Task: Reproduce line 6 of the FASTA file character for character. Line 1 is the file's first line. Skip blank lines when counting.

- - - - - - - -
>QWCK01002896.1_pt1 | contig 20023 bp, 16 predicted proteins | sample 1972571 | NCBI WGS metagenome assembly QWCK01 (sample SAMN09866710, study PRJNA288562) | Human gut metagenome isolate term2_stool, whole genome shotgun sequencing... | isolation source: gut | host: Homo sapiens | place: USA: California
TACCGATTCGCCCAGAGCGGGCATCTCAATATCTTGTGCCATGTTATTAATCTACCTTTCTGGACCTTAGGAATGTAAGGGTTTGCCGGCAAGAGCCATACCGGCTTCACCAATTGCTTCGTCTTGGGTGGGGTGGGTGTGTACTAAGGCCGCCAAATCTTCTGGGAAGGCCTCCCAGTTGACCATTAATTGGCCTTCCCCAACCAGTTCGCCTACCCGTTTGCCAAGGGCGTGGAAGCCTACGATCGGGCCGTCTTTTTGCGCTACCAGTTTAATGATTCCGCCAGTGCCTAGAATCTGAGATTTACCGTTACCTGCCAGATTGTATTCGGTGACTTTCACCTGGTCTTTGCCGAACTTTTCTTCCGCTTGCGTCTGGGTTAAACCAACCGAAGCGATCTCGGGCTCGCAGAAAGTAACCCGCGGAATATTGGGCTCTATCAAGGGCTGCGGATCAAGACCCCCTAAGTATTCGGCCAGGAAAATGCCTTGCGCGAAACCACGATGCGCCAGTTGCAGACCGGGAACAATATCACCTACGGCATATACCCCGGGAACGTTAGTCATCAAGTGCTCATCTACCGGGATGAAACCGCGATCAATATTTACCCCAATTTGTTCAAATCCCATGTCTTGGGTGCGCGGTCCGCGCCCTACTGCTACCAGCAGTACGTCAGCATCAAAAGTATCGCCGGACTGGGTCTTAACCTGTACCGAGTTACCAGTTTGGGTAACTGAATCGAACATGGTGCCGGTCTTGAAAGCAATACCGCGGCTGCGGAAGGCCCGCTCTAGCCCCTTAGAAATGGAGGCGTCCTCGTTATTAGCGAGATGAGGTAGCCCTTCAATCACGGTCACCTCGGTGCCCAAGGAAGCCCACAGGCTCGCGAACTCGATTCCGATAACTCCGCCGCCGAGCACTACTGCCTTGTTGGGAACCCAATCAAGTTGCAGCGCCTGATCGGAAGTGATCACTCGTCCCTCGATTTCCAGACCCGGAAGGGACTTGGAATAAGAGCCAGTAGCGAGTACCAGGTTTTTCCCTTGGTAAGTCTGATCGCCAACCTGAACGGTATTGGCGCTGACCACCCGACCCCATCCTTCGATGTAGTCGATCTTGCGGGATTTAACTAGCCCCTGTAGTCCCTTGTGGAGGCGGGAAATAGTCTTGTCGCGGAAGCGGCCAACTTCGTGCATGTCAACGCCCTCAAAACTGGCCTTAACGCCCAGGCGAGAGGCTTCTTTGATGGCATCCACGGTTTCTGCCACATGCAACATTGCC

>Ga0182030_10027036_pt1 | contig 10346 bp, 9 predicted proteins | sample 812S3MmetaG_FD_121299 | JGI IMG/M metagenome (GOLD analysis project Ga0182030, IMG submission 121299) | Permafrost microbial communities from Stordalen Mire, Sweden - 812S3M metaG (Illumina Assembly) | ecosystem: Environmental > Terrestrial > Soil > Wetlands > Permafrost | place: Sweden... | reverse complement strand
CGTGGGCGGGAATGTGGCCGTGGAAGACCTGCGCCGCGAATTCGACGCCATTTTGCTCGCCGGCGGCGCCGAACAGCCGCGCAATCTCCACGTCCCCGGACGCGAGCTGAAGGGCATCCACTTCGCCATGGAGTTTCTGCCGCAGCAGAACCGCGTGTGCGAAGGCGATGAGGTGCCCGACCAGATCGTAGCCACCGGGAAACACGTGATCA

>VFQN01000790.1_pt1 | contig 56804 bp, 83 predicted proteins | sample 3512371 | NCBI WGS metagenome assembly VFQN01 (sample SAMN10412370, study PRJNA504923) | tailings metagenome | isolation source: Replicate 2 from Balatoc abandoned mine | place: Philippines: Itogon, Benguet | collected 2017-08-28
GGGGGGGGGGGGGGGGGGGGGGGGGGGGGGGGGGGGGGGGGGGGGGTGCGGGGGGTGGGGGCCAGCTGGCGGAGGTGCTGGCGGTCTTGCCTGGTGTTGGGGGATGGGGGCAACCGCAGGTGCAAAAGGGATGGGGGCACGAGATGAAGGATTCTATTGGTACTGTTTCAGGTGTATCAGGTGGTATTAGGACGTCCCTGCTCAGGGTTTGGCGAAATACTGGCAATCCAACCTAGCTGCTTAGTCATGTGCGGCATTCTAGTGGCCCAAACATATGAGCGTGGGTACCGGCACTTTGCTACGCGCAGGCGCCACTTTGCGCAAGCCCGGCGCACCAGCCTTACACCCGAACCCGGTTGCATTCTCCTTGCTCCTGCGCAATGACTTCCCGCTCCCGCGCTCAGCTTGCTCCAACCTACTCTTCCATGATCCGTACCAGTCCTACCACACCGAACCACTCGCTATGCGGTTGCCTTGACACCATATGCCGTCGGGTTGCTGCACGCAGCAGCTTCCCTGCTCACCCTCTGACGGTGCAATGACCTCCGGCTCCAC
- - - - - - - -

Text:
GGGGGGGGGGGGGGGGGGGGGGGGGGGGGGGGGGGGGGGGGGGGGGTGCGGGGGGTGGGGGCCAGCTGGCGGAGGTGCTGGCGGTCTTGCCTGGTGTTGGGGGATGGGGGCAACCGCAGGTGCAAAAGGGATGGGGGCACGAGATGAAGGATTCTATTGGTACTGTTTCAGGTGTATCAGGTGGTATTAGGACGTCCCTGCTCAGGGTTTGGCGAAATACTGGCAATCCAACCTAGCTGCTTAGTCATGTGCGGCATTCTAGTGGCCCAAACATATGAGCGTGGGTACCGGCACTTTGCTACGCGCAGGCGCCACTTTGCGCAAGCCCGGCGCACCAGCCTTACACCCGAACCCGGTTGCATTCTCCTTGCTCCTGCGCAATGACTTCCCGCTCCCGCGCTCAGCTTGCTCCAACCTACTCTTCCATGATCCGTACCAGTCCTACCACACCGAACCACTCGCTATGCGGTTGCCTTGACACCATATGCCGTCGGGTTGCTGCACGCAGCAGCTTCCCTGCTCACCCTCTGACGGTGCAATGACCTCCGGCTCCAC